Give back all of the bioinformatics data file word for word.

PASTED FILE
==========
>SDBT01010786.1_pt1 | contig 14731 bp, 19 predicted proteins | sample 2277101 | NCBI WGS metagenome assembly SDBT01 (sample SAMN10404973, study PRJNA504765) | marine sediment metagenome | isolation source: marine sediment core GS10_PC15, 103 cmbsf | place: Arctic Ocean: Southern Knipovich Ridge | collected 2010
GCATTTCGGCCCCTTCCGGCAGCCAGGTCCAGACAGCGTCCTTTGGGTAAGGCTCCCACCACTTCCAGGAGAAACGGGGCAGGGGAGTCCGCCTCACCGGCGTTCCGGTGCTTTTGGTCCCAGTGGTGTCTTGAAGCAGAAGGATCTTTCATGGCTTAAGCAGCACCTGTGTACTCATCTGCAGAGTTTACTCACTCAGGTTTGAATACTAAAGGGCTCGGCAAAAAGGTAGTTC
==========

>SDBT01010786.1_pt1 | contig 14731 bp, 19 predicted proteins | sample 2277101 | NCBI WGS metagenome assembly SDBT01 (sample SAMN10404973, study PRJNA504765) | marine sediment metagenome | isolation source: marine sediment core GS10_PC15, 103 cmbsf | place: Arctic Ocean: Southern Knipovich Ridge | collected 2010
GCATTTCGGCCCCTTCCGGCAGCCAGGTCCAGACAGCGTCCTTTGGGTAAGGCTCCCACCACTTCCAGGAGAAACGGGGCAGGGGAGTCCGCCTCACCGGCGTTCCGGTGCTTTTGGTCCCAGTGGTGTCTTGAAGCAGAAGGATCTTTCATGGCTTAAGCAGCACCTGTGTACTCATCTGCAGAGTTTACTCACTCAGGTTTGAATACTAAAGGGCTCGGCAAAAAGGTAGTTC